People like John Sirois, a former chair of the Confederated Tribes of the Colville Reservation in northeast Washington, have been waiting a long time for changes. Nearly a decade ago, he cut the ribbon at the opening of the Chief Joseph Hatchery, 545 miles upriver from the mouth of the Columbia. That hatchery, one of 23 facilities overseen by the Northwest Power and Conservation Council, opened in 2013.

But it is now struggling to return enough fish, and the upper Columbia’s spring Chinook population has fallen to one of its lowest levels on record. Last year the Colville Tribes, whose diet was once as much as 60% salmon, caught less than one fish for each of its 10,000 people.

“Despite all the efforts that we’ve done, the salmon run is looking pretty on the ropes.” Sirois said. “If it’s more difficult for hatcheries to produce salmon, it is the beginning of the end.”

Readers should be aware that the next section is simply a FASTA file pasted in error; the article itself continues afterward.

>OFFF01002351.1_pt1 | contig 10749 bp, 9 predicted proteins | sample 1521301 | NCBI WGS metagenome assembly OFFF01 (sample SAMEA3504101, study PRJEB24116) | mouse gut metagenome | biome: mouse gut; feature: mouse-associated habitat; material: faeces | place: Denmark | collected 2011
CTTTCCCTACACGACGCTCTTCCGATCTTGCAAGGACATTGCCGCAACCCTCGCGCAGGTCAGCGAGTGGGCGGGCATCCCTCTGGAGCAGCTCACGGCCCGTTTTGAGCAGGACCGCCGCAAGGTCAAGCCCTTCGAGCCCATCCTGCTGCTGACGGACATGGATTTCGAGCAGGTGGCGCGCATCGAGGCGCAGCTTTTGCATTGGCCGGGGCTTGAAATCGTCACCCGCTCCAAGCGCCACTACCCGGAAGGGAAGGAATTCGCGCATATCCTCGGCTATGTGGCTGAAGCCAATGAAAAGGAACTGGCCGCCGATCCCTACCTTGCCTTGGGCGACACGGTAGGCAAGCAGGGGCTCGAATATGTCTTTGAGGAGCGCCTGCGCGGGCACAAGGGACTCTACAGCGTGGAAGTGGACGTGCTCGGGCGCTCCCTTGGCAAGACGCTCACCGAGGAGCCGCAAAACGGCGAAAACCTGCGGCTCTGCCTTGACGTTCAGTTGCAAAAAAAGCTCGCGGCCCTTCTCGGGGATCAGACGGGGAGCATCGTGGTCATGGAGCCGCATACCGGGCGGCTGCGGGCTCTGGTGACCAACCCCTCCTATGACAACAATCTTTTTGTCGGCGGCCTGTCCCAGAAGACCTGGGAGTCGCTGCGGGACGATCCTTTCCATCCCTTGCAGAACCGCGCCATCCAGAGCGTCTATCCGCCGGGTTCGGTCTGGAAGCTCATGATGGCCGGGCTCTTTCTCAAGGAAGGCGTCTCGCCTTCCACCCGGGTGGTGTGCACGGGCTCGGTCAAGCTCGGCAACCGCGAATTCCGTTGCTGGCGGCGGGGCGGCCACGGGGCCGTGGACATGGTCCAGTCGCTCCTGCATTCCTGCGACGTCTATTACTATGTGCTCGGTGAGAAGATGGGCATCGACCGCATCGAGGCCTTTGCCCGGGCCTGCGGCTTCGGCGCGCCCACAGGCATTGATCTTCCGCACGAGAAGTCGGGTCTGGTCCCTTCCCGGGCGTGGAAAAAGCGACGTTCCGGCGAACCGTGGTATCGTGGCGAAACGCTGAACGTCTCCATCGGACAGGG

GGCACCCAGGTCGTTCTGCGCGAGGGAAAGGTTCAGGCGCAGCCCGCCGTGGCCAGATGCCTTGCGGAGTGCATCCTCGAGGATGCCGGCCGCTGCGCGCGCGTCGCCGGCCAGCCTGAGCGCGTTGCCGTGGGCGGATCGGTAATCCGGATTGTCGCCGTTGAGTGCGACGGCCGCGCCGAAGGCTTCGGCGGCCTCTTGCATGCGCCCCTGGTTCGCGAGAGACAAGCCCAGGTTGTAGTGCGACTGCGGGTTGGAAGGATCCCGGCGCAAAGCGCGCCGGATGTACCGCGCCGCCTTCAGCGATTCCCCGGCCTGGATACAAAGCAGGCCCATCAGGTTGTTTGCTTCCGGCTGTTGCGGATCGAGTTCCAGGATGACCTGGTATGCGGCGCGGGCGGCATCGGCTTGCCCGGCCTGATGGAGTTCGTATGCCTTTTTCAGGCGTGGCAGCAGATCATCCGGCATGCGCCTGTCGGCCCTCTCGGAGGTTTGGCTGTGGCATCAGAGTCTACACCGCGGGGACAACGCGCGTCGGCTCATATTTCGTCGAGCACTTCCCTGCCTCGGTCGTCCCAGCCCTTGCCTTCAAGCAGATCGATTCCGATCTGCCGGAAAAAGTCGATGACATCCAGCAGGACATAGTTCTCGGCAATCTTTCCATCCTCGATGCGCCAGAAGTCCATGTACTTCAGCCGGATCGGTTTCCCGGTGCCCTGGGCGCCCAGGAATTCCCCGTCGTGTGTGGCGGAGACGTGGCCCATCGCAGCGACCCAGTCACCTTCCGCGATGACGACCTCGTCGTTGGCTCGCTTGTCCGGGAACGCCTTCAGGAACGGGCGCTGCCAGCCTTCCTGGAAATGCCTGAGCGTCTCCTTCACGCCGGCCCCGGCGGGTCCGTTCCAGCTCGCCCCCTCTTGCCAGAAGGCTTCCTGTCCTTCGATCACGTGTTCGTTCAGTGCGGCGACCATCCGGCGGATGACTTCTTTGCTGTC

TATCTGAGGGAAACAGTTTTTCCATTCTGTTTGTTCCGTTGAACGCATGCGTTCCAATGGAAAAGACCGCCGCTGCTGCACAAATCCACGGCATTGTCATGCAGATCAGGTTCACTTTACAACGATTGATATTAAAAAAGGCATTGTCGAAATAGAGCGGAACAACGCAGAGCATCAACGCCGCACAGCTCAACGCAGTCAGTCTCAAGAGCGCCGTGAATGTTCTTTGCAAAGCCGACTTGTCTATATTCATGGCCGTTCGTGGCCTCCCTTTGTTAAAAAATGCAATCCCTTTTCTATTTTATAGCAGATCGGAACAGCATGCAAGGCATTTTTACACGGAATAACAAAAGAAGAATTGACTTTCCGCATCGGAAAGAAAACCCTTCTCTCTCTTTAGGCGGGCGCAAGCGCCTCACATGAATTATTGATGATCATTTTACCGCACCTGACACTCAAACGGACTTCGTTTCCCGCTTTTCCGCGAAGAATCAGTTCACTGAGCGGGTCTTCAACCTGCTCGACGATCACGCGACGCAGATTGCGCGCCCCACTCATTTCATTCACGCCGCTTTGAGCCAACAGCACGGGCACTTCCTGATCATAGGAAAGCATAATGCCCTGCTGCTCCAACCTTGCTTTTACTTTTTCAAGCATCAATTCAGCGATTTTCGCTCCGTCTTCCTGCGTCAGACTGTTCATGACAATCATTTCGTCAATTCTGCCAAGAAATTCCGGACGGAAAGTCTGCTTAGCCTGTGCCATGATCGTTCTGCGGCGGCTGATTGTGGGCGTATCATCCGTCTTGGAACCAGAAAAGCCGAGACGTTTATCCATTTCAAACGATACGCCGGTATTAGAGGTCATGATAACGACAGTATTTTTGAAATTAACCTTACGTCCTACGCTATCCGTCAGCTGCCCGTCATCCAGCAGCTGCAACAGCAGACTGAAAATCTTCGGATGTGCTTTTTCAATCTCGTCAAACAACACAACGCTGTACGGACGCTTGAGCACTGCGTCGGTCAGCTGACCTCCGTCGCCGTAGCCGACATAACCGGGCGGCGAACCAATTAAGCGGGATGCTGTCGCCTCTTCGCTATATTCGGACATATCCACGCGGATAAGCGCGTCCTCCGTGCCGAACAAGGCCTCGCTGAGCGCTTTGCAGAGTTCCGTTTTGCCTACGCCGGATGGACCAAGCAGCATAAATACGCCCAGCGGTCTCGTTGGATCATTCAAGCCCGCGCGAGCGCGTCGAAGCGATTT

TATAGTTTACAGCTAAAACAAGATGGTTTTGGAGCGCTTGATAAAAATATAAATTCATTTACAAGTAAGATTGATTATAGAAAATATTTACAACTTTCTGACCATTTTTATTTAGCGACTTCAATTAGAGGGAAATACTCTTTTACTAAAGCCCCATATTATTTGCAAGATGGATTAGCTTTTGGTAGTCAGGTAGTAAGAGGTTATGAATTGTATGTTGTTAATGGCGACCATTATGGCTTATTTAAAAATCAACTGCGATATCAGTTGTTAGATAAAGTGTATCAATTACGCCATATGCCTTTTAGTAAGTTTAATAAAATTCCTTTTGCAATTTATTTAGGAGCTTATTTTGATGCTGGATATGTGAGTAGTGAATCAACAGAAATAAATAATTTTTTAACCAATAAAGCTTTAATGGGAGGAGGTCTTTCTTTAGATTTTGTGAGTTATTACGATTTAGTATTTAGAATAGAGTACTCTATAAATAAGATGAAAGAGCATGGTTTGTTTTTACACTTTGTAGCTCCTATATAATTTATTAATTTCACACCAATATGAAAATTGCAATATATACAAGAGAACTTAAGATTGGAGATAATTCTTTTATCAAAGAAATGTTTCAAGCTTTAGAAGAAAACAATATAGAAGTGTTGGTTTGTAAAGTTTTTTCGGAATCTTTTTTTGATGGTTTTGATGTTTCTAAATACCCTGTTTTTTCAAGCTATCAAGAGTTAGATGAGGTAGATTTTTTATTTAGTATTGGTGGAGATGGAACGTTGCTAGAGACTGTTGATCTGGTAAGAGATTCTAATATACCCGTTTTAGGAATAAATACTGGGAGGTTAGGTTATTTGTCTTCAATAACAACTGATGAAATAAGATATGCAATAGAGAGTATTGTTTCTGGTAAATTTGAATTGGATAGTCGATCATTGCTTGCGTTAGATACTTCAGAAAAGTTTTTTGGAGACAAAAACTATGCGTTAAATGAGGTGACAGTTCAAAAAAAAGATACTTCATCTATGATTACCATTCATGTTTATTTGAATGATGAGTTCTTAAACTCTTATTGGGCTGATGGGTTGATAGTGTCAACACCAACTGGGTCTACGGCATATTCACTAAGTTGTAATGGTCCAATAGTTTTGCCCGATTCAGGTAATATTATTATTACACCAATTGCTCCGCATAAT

‘A finger in the dike’

There are many reasons that Columbia River salmon die, whether they were born in the wild or in hatcheries. Millions don’t survive their trip down the river, which has become a gantlet of dams and slackwater reservoirs, hot and polluted waters, and invasive predators. Millions more die in the ocean or get snared by commercial fishing ships, ending up as grocery fillets or pet food before they can return upriver toward their spawning grounds.

Some die-off is natural. But the dismal survival rates of salmon bred on the Columbia today are neither natural nor sustainable.